To be fair to the Great Weatherman Up Above, the wet weather--in fact, any kind of weather--is perfectly alright if I don't have to go working. I know I'm tired. I know I'll shake my head when one day I read this article again. Whatever happens to Responsibility, man? Soaked by the rain & awashed down the drain?

classic cat in bag

greetings from dubai

the fantastic flotsam foursome takes to the land of wadi, souk and dirham in fashionable style!

That Feeling, You Can Only Say What It Is in French

(Okay, I do know the word: déjà vu. I just want to title this post like that of a short story by Stephen King. But that's not the point.)

I read the recent Channelnewsasia.com article, "Indonesia mounts massive search for missing airliner". (Full story: here)

Partially quoted from the above link:
Reports by officials Tuesday that the wreckage and some survivors had been found on a jungle-covered mountain near Polewali in West Sulawesi turned out to be false after search and rescue teams combed the area.

That's when I felt strongly that I had read a screw-up like this before. And I refused to believe it's just "a glitch in the matrix". Thus, I hunted for the info. A quick search & I found this cbc.ca news, dated 24 Oct 2005 titled "Nigerian plane crash leaves no survivors".

Partially quoted:
Confusion swirled in the hours immediately following the crash, including a false report that 50 people had survived.

There were also conflicting reports initially about where the plane went down.

I remember I was disgusted about how the news people report something without bothering to check whether it's true or not--especially if that 'something' involves an element of Hope.

Imagine how it feels when you have your loved one onboard the plane. When the news about the plane crashed comes, you're devastated. You're hit by the most dreadful scenario that is you've lost your loved one. Then comes a glimmer of Hope when it's reported there are survivors. Your loved one could be one of them! You selfishly pray that it's so. That bright light of Hope is soon smeared by a pitch dark of Despair as a subsequent news unapologetically states that the previous report is wrong.

These days I fervently endeavour to peruse the news with a sufficient dosage of scepticism.


Visited Novena Square yesterday & realized the name of the shopping center is Velocity. Kind of remind me to VivoCity & made me wonder which came first. Both were impressively new & sparkling, you see. (A quick check revealed that Velocity was opened on 23/11/06, while VivoCity at a later date, 01/12/06).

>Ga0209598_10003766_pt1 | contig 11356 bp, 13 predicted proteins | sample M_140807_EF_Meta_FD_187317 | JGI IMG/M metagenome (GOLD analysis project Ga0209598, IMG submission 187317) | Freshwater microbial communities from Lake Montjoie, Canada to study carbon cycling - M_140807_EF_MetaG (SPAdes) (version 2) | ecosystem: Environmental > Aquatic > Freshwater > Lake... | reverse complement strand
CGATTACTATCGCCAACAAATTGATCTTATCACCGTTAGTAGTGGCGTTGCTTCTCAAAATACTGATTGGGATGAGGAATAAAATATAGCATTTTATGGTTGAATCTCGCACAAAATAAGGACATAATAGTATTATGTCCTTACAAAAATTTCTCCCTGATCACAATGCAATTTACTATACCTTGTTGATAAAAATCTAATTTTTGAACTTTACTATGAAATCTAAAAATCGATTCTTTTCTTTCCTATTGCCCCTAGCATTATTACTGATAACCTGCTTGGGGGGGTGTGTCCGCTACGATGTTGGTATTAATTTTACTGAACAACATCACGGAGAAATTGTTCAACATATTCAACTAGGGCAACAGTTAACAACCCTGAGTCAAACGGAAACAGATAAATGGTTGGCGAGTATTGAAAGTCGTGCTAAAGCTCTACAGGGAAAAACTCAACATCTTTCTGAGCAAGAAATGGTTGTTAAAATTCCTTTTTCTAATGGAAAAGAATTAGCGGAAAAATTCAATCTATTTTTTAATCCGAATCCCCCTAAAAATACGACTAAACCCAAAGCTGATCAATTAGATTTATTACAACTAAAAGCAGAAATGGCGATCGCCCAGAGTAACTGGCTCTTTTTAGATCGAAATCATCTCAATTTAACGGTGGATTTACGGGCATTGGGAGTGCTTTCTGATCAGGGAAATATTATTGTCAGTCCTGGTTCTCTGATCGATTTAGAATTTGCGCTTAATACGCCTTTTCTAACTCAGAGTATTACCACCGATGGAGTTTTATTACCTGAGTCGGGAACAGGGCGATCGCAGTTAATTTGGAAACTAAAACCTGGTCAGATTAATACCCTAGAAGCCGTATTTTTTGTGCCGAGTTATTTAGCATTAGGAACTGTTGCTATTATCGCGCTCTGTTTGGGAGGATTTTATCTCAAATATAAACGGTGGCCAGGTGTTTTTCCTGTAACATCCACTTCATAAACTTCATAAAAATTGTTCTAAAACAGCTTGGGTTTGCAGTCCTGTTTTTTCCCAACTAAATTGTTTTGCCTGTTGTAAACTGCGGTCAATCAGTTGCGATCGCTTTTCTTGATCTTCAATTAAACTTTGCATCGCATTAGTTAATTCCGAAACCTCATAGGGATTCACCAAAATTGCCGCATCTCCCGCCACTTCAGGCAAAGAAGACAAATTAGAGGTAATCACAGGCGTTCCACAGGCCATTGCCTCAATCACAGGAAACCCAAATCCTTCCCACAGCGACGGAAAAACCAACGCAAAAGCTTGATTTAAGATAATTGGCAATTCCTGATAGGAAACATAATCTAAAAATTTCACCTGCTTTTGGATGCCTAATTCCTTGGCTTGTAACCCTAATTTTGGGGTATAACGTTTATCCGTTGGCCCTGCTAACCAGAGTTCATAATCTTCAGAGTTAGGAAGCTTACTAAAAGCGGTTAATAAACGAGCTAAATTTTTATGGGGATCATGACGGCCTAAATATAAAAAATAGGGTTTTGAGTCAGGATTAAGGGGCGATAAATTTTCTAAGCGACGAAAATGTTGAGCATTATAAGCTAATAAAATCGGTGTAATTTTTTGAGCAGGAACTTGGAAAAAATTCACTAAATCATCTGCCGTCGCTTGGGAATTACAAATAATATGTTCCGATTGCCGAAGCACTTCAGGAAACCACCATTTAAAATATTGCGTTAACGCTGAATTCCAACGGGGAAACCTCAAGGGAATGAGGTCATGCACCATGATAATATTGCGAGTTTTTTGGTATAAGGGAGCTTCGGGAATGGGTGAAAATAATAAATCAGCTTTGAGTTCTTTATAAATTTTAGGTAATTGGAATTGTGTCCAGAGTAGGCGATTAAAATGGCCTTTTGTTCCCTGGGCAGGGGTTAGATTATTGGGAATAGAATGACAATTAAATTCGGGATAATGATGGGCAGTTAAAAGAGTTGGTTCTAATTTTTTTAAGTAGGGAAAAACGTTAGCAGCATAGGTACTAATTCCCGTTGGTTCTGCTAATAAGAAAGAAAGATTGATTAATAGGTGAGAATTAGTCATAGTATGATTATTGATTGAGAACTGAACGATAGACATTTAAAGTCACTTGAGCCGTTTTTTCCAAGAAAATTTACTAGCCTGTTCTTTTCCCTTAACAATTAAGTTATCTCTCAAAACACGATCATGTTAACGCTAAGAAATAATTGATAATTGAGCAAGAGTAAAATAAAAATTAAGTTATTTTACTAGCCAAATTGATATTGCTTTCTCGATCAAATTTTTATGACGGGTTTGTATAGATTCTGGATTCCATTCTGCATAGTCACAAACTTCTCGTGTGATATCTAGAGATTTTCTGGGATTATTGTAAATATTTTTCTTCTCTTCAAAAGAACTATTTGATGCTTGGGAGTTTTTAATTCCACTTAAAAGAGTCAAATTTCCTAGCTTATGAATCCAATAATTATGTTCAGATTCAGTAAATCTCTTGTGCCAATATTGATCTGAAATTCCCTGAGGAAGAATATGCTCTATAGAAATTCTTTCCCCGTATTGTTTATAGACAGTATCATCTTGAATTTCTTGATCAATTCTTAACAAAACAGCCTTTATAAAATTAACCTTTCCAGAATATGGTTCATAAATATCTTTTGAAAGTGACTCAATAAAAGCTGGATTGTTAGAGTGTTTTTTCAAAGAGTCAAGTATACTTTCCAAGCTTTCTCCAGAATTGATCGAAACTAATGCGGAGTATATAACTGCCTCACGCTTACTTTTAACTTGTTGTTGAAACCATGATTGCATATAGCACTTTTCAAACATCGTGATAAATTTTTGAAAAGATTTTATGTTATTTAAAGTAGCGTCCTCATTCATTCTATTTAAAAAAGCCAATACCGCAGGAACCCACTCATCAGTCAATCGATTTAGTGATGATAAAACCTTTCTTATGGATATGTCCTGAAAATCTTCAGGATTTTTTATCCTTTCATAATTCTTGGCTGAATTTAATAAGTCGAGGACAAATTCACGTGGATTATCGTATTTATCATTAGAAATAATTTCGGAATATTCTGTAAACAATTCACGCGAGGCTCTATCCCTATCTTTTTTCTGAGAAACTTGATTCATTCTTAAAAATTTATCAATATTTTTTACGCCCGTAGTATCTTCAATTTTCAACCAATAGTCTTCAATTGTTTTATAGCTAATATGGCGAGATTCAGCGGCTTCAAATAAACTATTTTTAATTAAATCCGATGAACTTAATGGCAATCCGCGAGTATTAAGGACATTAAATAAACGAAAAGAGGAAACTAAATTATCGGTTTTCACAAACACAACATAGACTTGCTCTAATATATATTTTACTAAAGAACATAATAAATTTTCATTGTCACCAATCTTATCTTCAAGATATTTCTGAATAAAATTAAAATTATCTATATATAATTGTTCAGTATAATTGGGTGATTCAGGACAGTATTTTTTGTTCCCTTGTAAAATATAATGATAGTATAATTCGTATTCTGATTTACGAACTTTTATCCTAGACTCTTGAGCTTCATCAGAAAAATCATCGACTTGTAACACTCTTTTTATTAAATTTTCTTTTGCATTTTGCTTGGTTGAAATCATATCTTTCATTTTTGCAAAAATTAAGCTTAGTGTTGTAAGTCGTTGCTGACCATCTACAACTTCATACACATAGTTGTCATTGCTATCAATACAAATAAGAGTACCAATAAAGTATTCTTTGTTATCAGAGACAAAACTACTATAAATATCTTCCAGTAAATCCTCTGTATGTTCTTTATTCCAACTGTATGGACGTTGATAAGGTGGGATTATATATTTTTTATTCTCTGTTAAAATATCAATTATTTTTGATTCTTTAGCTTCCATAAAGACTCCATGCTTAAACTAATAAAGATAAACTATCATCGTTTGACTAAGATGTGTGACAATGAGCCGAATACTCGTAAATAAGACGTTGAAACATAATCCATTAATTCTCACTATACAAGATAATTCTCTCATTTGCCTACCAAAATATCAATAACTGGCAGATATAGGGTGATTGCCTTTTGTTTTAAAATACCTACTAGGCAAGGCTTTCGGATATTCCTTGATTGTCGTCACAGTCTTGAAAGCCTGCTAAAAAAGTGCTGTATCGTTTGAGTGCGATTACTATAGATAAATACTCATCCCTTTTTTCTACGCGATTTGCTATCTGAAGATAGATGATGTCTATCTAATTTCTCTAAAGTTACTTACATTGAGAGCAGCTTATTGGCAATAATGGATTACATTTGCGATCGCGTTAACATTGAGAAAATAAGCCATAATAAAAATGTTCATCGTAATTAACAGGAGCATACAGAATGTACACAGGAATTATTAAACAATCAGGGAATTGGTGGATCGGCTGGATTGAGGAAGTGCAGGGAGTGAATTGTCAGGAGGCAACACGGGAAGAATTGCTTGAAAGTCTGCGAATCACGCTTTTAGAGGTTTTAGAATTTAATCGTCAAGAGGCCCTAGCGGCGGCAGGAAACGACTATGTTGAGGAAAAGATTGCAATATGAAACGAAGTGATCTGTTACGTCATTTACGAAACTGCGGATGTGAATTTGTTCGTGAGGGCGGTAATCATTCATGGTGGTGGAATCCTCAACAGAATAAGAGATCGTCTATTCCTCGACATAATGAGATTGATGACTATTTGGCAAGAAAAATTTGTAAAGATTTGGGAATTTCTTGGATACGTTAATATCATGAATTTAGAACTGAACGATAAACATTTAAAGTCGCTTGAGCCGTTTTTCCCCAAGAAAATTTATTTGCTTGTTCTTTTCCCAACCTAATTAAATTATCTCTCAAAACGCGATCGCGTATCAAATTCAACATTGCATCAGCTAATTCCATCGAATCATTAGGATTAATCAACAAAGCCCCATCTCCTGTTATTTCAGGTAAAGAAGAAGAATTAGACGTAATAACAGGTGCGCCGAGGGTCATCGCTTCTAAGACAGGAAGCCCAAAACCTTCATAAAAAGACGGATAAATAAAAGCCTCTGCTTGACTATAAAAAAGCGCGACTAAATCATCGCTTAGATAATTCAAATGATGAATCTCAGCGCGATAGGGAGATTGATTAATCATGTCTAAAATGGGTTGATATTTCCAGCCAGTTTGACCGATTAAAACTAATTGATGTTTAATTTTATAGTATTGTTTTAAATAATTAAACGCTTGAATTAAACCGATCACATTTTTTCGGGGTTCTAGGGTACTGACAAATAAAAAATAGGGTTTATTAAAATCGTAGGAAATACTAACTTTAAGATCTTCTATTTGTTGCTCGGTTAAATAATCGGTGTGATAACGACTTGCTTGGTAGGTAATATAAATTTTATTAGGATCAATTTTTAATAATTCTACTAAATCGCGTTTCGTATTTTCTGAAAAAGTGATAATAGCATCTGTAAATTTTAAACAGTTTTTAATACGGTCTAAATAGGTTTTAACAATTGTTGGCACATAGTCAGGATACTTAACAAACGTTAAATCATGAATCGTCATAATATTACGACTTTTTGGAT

Velocity boasts quite wide-ranging shops. Didn't really explore them (shopping's not my vice), though. And you have to sit on those chairs for the shoppers to take a breather. Comfy.

What puzzles me is that despite all these, I cannot find any cinema there. Not that it's a must but it would be perfect if they have one. Oh well...

Anyway, what's next? A mall named VeracitY? Or VINOsity? How about ViCiNiTy?

Oh...It's 2007 already?

Time for another set of new year resolutions. Bleah. Seriously I couldn't even recall whether I did have any before.

To partially quote from the above Wikipedia link:
The new year resolution is one example of the rolling forecast-method of planning. According to this method, plans are established at regular short or medium-term time intervals, when only a rough long-term plan exists.

Right. Not that difficult. Just stick to be a better man.[1] That's it. Resolution for this year - done. Nothing fancy. Nothing too complicated. Just some rough plan which may require more than a year indeed. Hope by the end of 2007, I'll look back to this article & grin & say to myself "I've been trying, haven't I? To be a better man and I've done it my way." [2]

So Happy New Year--perhaps like Oprah Winfrey said: “Cheers to a new year and another chance for us to get it right.”

[1] This song is darn whiny, don't you agree?
[2] This song isn't.

(Almost) Random Photos At The Chiang Mai International Airport

Four of the images were taken using 'sunset' mode. Didn't really like how the pictures turned out with a tinge of red. By the way, the 'Normal' mode is sufficient with the Flash disabled.

Like the first silhouette picture. The rest, well, they're mostly just to document to descent of the sun.

The photo with the crowd was shot after the announcement that passengers could start entering to the plane. I recall I was chuckling as I thought "So much for the renown discipline of orderly queueing of Singaporeans". (Of course I over-generalized. They were not necessarily Singaporeans just because they're flying from Chiang Mai to Singapore. But still...)

I took the last image when I was in the plane. Not good. The photo was blurrish & confusing due to the my reflection from the window glass.